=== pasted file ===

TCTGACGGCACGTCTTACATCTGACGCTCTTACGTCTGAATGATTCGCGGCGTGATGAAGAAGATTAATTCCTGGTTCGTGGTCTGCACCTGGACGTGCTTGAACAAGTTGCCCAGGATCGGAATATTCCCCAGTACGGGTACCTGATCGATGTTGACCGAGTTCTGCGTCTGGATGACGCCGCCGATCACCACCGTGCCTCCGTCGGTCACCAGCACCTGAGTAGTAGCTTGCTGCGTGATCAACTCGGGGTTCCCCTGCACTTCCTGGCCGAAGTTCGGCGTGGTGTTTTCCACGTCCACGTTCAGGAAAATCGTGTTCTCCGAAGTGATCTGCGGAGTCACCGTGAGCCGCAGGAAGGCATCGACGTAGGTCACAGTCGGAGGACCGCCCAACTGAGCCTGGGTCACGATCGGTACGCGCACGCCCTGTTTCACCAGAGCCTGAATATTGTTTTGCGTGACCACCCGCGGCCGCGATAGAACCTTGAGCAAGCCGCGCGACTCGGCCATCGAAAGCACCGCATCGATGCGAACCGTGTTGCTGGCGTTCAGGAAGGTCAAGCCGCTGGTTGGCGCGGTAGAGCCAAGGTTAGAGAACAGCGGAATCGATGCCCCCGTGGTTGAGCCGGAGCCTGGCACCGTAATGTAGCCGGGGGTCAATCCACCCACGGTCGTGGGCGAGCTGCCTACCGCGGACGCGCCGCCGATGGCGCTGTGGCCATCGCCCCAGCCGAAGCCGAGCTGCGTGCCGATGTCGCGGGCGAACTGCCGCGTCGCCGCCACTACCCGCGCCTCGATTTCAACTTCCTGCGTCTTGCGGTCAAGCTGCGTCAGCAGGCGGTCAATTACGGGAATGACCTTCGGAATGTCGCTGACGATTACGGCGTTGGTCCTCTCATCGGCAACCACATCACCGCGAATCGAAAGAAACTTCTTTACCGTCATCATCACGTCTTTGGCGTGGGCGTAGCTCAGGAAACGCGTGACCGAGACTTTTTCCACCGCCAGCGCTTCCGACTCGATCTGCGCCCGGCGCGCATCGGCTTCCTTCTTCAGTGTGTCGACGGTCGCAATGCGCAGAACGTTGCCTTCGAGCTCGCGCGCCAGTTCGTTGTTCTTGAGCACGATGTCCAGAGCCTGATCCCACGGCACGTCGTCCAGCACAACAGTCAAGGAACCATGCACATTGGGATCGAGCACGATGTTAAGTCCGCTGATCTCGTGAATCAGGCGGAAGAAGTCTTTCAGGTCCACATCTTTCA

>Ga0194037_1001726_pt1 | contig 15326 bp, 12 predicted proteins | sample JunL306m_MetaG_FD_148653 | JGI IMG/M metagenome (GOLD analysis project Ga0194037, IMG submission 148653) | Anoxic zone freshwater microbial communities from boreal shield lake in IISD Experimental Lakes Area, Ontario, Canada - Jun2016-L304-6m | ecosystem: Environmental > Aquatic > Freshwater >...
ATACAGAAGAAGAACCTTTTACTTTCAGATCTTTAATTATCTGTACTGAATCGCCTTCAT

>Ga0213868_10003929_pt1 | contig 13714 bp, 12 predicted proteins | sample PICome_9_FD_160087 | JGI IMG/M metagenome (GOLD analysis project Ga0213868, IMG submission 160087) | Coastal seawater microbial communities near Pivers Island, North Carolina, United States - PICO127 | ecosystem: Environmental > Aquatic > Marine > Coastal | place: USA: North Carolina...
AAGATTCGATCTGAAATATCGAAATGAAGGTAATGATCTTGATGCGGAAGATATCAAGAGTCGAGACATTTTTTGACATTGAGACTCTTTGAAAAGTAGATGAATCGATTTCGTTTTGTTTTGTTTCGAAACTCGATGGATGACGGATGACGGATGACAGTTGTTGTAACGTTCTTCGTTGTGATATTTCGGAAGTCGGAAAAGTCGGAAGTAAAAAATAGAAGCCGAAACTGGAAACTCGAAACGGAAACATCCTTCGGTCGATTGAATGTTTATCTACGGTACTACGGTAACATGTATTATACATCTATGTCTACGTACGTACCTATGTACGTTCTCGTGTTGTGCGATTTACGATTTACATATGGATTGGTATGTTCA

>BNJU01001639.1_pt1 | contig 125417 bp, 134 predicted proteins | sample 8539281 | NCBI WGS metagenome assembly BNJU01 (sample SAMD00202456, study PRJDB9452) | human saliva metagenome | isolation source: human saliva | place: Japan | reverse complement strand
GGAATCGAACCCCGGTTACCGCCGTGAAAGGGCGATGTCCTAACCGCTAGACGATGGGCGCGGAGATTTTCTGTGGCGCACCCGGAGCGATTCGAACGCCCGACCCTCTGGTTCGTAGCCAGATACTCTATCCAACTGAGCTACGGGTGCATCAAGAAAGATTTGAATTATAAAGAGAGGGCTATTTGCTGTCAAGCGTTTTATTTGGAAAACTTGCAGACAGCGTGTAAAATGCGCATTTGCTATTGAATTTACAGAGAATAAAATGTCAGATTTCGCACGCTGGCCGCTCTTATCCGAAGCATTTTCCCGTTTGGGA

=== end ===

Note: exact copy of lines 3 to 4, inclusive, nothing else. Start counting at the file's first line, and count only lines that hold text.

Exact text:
ATACAGAAGAAGAACCTTTTACTTTCAGATCTTTAATTATCTGTACTGAATCGCCTTCAT

>Ga0213868_10003929_pt1 | contig 13714 bp, 12 predicted proteins | sample PICome_9_FD_160087 | JGI IMG/M metagenome (GOLD analysis project Ga0213868, IMG submission 160087) | Coastal seawater microbial communities near Pivers Island, North Carolina, United States - PICO127 | ecosystem: Environmental > Aquatic > Marine > Coastal | place: USA: North Carolina...